May 9, 2021 6:32:31 am
In the animal kingdom, it’s usually the male of the species that struts its stuff and tries to seduce the ladies, who will pick the most handsome, rugged and tough as her mate, checking out his looks and fitness and fighting capabilities. In the botanical world, a plant, rooted to the ground cannot wander around showing off, singing and dancing to seduce a mate. So, it employs the services of, what one could roughly say is, a marriage bureau to get itself a mate. This bureau has a host of mammals, insects and birds (and even the wind) on its rolls. And as there are no free lunches, these services have to be paid for in sweet nectar (sugar water, really), produced in glands called nectarines, and nourishing pollen.
First, the “fixer” has to be convinced that it’s worth its while to visit the plant and, so, the plant bedecks its reproductive parts in vivid colours and patterns or spreads a heavenly scent around. These reproductive parts are, of course, flowers. Instead of seducing its actual partner, the flower must seduce the “fixer” (botanists call them pollinators). Once the pollinator arrives to check it out, the plant generously bedaubs and blesses it with pollen grains (the equivalent of sperm) from the tip of its stamens, which is called the anther.
Some of these pollinators are cooperative, and have pollen carry bags on their legs, which they fill up; others are furry and get a good dusting of pollen on their bodies. They drink deep, get energised with sugar and pollen (some of which is reserved for their own larvae, if they are bees) and buzz off happily to the next plant — hopefully, as pretty and handsome as the one it just came from. Its load of pollen is applied to the stigma, the female section of the bloom as it gorges on more nectar and pollen. The big, sticky pollen grain germinates and sends down a pollen tube bearing a pair of actual sperms along a wider tube called the “style” (collectively, the female parts, the stigma, style and ovary are called the pistil). One of the sperms fertilises the egg at the bottom of the style in the ovary and the seed begins to form. The second sperm develops into the nourishing “endosperm” for the baby seed to feed and grow (seeds we eat, too — peanuts, wheat, rice).
Flowers can be both boy and girl or either. In boy-girl flowers, the stamens (together, they’re officially called the andoroceium) are usually arranged along the outer rim of the bloom and the lady parts, the pistil, called the gynoecium on the inner side. They are usually surrounded by the corolla — the colourful, soft petals — which are guarded by the leaflike calyx that hold the petals in place at the bottom of the flower’s stem. Some plants, like the sunflower, for example, have thousands of tiny flowers surrounded by the yellow petals, a phenomenon called inflorescence. In others, like the petunia and the tulip, the flowers stand proud in solitary splendour.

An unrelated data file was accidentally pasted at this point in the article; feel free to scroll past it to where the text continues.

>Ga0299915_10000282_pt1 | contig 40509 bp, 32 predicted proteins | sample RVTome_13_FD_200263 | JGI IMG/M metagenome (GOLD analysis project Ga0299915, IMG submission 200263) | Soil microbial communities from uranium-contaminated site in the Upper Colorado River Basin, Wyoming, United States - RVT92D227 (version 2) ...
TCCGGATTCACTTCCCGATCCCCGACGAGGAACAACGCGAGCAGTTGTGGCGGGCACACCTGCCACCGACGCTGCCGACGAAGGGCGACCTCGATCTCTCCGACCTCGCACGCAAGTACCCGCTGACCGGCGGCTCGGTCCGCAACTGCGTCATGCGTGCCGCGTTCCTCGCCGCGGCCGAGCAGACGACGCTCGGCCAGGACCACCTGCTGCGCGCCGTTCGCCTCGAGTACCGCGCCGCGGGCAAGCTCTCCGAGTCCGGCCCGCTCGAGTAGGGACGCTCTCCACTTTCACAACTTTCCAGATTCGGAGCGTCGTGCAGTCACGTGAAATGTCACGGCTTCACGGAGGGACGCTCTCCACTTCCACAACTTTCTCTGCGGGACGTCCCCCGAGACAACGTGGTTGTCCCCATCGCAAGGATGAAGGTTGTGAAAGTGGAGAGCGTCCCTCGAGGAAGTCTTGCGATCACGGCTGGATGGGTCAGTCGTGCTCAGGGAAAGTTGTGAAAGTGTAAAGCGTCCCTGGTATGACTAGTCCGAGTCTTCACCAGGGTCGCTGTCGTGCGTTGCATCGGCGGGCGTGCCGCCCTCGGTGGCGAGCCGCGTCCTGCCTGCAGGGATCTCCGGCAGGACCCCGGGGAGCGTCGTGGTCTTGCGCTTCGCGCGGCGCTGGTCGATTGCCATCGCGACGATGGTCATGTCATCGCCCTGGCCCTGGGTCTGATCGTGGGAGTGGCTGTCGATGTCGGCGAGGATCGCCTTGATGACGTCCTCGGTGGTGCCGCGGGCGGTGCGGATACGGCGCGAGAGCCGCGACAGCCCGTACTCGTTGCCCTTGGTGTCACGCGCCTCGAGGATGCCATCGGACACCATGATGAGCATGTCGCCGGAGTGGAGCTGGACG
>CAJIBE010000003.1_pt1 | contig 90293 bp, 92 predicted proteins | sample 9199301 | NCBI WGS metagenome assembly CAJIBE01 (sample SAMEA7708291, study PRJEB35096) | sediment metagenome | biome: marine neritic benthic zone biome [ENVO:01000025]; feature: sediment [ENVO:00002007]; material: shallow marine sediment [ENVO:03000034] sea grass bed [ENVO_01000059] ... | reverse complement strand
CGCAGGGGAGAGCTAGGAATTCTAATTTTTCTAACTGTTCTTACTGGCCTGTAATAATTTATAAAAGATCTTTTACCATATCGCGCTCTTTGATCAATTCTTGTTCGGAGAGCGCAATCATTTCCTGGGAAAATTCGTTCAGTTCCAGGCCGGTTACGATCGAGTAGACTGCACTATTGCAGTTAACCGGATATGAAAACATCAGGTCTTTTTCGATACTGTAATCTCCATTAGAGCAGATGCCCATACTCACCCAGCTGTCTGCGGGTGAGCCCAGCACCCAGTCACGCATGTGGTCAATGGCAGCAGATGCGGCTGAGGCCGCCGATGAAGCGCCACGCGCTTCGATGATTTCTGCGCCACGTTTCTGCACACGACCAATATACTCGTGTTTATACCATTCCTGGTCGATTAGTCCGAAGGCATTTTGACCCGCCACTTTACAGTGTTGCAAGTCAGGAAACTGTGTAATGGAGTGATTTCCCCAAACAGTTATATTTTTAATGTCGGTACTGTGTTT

Usually, the pollen from one bloom is deposited on the stigma of another bloom by the pollinators, which enables genetic variety. This is called cross-pollination. Then, there are those which “self-pollinate” — the pollen of the plant fertilises the eggs of the same plant — a horrific habit! Many plants take great care that this does not happen, either the pollen and eggs get ready for “mating” at different times, or the plant annuls such accidental unions.
While many flowering plants try to look and smell their best for their pollinators, there are those bindaas type, like grass and conifers, who trust the whimsical wind to find themselves a match. Their pollen is fine as dust, easily blown around and they don’t have to cough out fancy colours and perfumes.
It’s thought that flowering plants evolved some 180 million years ago, though this could be pushed back to 250 million years according to some recent “circumstantial evidence”. There have been chemicals used for self-defence as found in these 250 million year-old ancients.
We’ve been seduced, too! Lovelorn youngsters send red roses to one another; flowers are used in religious ceremonies all over the world. They’ve even been (mis-)used as symbols by political parties! Garlands are strung around the greasy necks of politicians (pity the flowers!). We’ve interfered with their reproductive processes and now there are flowering plants that are dependent on us for propagation.
The worldwide business in cut flowers is colossal. Remember when playwright George Bernard Shaw was asked by a journalist if he liked flowers, because there were no cut flowers in his house, he apparently retorted, “Yes ma’am, I do. I like flowers, I also like children, but I do not chop their heads off and keep them in bowls of water around the house.”
(Ranjit Lal is an author, environmentalist and bird watcher)